The view from one of the rooms at The Refuge, a therapeutic center for formerly sex trafficked girls in San Diego County, California. The apostolate Children of the Immaculate Heart recently bought the building to prevent being dislodged. (Photo: Children of the Immaculate Heart)

Girls from troubled backgrounds

The Refuge is a six-bed short-term residential therapeutic facility for victims of sex trafficking. The home is named for Our Lady of Charity of the Refuge, a French religious order founded in 1641 by St. John Eudes to care for abandoned women trying to escape lives of prostitution.

Minor victims are recruited or coerced by traffickers into committing commercial sex acts. Most have troubled backgrounds, with a history of being abused or suffering other trauma. It’s a dangerous and toxic life, often lived under the threat or use of violence, or controlled by manipulation, intimidation and the use of addictive drugs. The Refuge provides these girls a safe haven, along with education, treatment for addictions, counseling and life-skills training. Stays last up to six months. The goal is to help the girls heal and set them on a new path in life.

The Refuge opened in September 2020 with two residents. On April 1, 2021, the center increased its staffing enough to have four. Eventually there will be six girls in residence. When The Refuge opened in 2020, California had fewer than two dozen treatment beds for commercially and sexually exploited children. Williams said she already sees the positive impacts the program has on the girls in its care.

“This one who just left, she grew a lot while she was with us,” Williams said. “In her own words she was like, ‘Grace do you think I’ve changed since I came?’ I said, ‘Yes I do!’ She kind of found her voice and is a lot more able to express herself and her needs and speak up or defend herself, which before she really couldn’t do.”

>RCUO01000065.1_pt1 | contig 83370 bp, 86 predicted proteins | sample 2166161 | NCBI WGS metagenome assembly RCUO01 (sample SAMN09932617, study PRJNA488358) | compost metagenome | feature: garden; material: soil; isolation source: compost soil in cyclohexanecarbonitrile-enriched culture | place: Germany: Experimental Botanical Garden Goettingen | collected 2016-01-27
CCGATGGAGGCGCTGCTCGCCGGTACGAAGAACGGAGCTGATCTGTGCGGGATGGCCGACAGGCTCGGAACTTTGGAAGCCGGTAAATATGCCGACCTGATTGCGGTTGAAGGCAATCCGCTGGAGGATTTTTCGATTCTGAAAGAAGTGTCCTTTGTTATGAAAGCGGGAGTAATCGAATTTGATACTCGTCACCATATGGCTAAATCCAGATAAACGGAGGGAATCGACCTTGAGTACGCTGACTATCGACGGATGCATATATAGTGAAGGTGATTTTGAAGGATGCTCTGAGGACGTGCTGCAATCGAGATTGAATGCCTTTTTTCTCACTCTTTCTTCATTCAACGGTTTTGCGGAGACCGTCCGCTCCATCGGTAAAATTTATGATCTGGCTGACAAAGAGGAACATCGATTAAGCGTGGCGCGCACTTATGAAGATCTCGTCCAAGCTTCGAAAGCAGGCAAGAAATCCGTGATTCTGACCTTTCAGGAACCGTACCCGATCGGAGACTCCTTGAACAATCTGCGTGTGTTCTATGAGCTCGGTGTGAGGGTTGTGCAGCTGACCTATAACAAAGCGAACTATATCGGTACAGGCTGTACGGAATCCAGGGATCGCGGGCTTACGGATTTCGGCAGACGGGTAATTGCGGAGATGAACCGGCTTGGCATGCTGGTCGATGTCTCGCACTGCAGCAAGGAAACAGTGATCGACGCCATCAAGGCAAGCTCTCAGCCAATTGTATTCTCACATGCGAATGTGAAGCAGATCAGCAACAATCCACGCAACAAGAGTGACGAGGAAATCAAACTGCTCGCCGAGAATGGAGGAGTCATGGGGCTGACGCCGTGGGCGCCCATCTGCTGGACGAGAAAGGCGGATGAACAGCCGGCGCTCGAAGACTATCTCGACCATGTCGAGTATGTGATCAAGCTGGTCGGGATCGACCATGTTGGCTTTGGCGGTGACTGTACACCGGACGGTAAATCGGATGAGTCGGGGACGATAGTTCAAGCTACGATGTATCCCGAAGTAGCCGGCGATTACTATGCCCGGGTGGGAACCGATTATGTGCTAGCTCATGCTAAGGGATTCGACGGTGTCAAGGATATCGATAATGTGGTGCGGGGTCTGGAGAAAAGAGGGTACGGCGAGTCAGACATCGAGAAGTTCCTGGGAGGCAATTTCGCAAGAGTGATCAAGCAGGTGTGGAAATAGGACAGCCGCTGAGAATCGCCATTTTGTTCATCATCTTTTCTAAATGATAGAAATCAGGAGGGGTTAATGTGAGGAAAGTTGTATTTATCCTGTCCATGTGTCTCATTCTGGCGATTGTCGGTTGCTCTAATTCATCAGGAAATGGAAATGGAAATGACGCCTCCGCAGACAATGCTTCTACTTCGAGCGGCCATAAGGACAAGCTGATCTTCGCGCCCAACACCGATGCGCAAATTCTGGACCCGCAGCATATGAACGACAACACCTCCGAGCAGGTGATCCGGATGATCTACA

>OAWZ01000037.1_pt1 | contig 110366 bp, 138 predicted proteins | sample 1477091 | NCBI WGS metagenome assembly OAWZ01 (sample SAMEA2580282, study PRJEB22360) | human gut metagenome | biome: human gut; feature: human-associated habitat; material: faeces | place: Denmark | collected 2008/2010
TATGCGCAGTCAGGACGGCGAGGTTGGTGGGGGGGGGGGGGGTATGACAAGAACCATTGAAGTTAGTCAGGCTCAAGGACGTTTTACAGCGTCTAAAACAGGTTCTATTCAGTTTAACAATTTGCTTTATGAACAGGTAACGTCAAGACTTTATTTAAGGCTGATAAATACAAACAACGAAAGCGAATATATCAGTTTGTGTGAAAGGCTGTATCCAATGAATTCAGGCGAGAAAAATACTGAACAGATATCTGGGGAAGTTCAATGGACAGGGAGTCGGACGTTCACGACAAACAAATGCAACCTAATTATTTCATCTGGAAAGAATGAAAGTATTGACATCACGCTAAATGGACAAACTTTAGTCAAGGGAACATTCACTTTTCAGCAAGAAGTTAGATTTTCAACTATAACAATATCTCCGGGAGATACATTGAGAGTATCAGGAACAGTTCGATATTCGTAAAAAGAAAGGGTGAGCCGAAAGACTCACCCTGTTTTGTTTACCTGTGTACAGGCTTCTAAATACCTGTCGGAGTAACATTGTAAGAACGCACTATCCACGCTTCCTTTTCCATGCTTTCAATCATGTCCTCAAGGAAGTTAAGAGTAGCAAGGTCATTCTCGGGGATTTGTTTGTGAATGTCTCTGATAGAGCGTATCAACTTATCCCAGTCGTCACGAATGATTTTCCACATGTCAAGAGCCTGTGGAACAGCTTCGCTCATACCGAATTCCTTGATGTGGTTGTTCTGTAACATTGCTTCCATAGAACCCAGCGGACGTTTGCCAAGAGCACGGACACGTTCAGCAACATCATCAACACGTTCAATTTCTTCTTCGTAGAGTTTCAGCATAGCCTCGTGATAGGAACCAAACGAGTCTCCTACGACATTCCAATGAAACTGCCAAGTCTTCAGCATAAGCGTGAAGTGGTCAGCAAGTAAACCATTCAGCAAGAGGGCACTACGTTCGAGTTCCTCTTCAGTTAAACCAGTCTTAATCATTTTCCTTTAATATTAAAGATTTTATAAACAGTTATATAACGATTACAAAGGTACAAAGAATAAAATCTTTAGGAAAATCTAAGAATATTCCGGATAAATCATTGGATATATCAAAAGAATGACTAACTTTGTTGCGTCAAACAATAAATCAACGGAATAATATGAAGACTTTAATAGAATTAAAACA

“These kids are all different,” she said. “Some know way too much and some are just so naive. This one particular girl had no clue that it could really, really end up bad for her if you just meet some random guy online and spend the night at his house.”

Many of the referrals are now coming from outside of the San Diego area. This is a good thing, Williams said, since these girls can be lured away by their former traffickers.

“That has worked really well, because the kids with this history are prone to running away,” she said. “So when kids are coming from counties eight hours away, it’s pretty hard to run away. You don’t have anyone to run to. No one’s going to bring drugs to the house for you, or whatever. It has been a pretty good solution for the kids and for us. That’s another thing that has made it much easier.”

Possible plans for expansion

Children of the Immaculate Heart was recently contacted by the Archdiocese of Los Angeles about possibly expanding its operations to the City of Angels. As a model program aimed at an exploding problem, the call was not a surprise. “So the word is out,” Williams said. “We’ll see what happens.”

Sex trafficking is one of the fastest-growing criminal enterprises in America, experts say. San Diego County is one the largest human-trafficking hot spots. A 2016 study by the University of San Diego and Point Loma Nazarene University estimated that between 3,400 and 8,100 people are trafficked each year in the county. Study authors said the illicit sex trade in San Diego is worth $810 million a year. Many trafficking victims are under 18; some are as young as 11 or 12. Girls in foster care are especially vulnerable. Most trafficked girls have a history of childhood trauma such as sexual assault, domestic violence and exposure to alcohol and drugs. Most sex trafficking in San Diego is gang-related.

Williams said she is impressed by the level of CIH’s financial support coming from outside California. The apostolate was contacted by the Western Association of the Order of Malta, part of an international religious order known for its humanitarian relief efforts. “They’ve kind of adopted us both as something they want to volunteer with and also as something they want to financially back,” Williams said.

Jonna noted the “great success” The Refuge has had to date helping victims of sex trafficking. “Survivors of sex trafficking need help now more than ever, and CIH has the leadership, experience, and dedication — not to mention faith and love — necessary to save these vulnerable and victimized women,” Jonna said.

One of the meeting rooms at The Refuge, a short-term residential therapeutic center that assists minor victims of sex trafficking in southern California. (Photo: Children of the Immaculate Heart)

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About Joseph M. Hanneman 92 Articles
Joseph M. Hanneman writes from Madison, Wisconsin.